“The job of a leader is to create a space in which one can be confident, with a high degree of psychological comfort where you dare to talk about your experiences without being afraid of losing face or being punished for expressing concerns. That’s ruined when Ellen Riis passes this on to the teacher without consent.”

“Imagine if the student doesn’t want the teacher to know that she has complained. This case is precisely about the teacher punishing students who won’t do what he wants them to do.”

Thorough complaint
Ellen Riis tells Nadine that she has asked the teacher to “reconsider his body language and how he spends time with students”.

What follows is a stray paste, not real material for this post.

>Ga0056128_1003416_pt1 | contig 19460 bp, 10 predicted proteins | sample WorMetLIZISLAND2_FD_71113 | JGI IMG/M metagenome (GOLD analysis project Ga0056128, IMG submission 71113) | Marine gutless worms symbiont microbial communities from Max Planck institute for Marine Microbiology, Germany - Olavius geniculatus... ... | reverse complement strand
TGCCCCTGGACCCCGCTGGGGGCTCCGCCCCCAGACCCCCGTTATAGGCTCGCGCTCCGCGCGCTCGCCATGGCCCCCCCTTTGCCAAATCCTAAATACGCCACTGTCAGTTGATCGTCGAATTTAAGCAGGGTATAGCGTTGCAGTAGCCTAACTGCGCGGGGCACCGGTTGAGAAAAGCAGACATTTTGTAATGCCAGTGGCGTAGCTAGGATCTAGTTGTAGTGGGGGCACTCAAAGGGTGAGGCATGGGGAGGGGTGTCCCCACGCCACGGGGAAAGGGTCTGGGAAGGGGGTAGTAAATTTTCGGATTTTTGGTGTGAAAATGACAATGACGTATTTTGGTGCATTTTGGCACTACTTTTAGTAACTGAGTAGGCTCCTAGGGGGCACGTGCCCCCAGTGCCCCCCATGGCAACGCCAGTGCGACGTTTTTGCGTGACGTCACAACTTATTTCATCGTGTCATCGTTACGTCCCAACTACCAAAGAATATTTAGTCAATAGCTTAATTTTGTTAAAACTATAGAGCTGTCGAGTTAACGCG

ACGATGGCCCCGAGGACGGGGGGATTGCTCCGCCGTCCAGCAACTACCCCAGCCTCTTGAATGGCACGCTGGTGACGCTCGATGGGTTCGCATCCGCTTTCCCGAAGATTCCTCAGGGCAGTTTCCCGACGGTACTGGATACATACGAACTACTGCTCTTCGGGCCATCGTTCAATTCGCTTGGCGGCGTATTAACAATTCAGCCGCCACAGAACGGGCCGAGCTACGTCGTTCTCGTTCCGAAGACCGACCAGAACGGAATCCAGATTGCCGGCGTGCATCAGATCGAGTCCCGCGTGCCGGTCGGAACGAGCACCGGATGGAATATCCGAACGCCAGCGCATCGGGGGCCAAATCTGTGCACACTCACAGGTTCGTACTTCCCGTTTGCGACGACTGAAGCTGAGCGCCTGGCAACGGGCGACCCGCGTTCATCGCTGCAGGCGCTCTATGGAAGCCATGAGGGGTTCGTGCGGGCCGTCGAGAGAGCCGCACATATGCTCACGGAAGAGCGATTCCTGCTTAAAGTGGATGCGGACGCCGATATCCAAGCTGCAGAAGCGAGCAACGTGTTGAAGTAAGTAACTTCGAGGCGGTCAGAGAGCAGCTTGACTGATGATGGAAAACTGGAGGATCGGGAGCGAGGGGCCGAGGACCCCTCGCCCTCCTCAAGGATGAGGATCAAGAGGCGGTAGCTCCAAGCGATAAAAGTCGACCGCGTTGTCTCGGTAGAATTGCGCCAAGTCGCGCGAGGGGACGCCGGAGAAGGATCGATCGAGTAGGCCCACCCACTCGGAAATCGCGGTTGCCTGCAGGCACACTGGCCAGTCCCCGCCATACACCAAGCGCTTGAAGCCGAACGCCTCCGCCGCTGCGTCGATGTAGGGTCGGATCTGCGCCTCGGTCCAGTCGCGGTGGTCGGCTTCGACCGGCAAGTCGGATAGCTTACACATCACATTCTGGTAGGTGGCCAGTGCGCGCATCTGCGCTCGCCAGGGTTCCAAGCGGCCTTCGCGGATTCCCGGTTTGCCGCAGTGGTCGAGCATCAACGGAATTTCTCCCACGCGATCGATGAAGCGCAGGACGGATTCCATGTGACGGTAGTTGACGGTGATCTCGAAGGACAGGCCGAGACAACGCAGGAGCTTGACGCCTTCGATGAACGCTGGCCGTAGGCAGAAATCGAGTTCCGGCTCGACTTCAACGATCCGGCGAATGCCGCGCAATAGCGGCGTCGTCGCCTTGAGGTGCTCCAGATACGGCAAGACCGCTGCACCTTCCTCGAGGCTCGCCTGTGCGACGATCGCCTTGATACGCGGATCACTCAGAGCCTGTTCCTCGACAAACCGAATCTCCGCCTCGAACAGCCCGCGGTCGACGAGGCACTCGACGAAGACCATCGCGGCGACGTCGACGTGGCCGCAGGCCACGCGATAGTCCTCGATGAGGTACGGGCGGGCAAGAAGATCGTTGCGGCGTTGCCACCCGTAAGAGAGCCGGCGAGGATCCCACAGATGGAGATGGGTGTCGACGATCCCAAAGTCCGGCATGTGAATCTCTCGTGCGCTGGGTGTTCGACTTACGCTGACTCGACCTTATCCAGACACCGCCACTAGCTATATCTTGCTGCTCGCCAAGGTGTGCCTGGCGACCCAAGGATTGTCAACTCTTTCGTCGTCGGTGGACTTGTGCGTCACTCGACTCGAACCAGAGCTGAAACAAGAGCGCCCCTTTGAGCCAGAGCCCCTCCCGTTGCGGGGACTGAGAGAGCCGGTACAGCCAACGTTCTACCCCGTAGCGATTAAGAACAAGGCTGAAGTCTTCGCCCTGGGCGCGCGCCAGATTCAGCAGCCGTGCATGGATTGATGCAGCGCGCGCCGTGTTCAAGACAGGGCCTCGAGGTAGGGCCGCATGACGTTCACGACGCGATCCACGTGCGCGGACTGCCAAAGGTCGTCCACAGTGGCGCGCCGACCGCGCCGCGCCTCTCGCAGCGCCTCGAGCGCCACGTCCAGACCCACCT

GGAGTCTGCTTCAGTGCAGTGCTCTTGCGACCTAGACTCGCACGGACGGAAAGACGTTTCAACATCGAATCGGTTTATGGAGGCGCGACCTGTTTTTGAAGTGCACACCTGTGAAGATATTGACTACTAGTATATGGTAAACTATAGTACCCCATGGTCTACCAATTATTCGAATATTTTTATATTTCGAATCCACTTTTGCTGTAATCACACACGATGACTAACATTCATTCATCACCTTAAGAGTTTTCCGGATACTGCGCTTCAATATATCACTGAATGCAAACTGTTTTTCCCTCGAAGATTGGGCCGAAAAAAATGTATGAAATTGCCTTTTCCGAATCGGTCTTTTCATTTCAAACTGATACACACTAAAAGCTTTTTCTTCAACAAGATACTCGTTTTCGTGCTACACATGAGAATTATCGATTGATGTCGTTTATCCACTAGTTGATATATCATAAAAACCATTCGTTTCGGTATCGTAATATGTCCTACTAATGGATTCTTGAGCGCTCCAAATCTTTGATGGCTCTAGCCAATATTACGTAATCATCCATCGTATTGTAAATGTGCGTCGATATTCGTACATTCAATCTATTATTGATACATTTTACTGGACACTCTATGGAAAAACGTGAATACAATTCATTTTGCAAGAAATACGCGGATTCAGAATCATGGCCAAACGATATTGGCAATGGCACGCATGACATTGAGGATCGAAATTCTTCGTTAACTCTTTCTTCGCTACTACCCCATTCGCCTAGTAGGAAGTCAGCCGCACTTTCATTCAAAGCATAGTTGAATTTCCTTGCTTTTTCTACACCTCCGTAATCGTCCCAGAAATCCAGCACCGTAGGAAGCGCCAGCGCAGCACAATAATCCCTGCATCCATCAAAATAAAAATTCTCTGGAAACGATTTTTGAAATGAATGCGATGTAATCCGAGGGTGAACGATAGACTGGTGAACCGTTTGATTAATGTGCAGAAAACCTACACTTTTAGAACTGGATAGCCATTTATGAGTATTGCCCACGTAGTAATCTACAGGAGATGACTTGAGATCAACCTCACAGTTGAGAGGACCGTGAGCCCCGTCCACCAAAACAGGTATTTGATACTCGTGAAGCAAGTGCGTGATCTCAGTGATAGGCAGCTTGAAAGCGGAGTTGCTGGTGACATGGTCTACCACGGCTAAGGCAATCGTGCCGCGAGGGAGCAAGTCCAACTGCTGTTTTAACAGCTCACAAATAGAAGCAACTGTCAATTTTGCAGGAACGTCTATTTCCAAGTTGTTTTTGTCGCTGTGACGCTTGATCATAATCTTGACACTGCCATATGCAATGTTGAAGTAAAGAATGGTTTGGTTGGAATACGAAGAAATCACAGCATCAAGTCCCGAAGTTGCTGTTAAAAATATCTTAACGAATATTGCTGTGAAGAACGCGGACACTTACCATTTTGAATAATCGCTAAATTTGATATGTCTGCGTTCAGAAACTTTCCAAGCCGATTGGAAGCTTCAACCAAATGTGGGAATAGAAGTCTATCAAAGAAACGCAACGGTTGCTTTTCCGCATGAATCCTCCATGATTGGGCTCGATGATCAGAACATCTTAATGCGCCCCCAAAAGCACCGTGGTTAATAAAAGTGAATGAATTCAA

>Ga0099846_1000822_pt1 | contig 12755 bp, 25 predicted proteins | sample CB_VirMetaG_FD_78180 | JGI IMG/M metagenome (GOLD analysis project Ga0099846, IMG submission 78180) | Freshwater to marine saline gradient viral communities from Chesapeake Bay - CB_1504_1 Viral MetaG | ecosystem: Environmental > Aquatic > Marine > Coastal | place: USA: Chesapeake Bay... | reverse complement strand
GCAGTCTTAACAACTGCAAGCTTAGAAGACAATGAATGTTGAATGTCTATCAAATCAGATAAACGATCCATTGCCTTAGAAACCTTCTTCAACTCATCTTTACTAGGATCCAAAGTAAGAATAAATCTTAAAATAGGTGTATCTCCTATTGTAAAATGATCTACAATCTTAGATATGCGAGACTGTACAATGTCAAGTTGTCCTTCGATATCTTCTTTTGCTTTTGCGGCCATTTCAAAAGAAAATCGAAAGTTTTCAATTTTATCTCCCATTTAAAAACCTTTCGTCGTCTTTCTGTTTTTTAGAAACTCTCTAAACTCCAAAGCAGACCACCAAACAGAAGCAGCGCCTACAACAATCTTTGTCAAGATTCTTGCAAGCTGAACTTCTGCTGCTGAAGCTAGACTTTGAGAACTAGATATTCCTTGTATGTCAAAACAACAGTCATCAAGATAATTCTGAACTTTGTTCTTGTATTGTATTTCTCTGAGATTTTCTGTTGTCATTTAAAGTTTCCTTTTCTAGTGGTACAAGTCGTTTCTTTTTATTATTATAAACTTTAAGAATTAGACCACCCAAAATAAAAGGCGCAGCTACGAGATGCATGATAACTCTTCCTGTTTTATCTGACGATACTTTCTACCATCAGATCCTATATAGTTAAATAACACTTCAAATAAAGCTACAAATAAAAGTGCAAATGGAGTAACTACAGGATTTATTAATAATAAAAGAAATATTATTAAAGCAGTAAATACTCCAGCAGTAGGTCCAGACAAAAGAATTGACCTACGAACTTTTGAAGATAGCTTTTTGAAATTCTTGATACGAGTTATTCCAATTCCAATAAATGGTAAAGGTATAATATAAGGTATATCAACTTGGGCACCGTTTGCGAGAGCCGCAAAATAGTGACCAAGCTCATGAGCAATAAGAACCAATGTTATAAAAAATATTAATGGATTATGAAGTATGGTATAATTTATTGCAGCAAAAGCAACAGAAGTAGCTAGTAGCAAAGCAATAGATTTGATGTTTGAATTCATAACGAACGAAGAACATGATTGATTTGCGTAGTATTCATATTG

“Perhaps she’s trying to appear resourceful, but it seems more like she’s trying to shut down the case as quickly as possible and with the fewest possible consequences,” Ditte Darko assesses.

“When a nineteen-year-old has written a thorough and very serious complaint about her and others having been subjected to inappropriate behavior for years and that she feels afraid at school, the principal should first listen to the violated parties and then investigate if the charges prove accurate. Instead, she immediately goes to see the teacher.”

“Telling the teacher to be aware of his body language is fine, but when the principal has clearly been aware of his problematic physical behavior, she should have done something about it long ago.”

Students shoulder the responsibility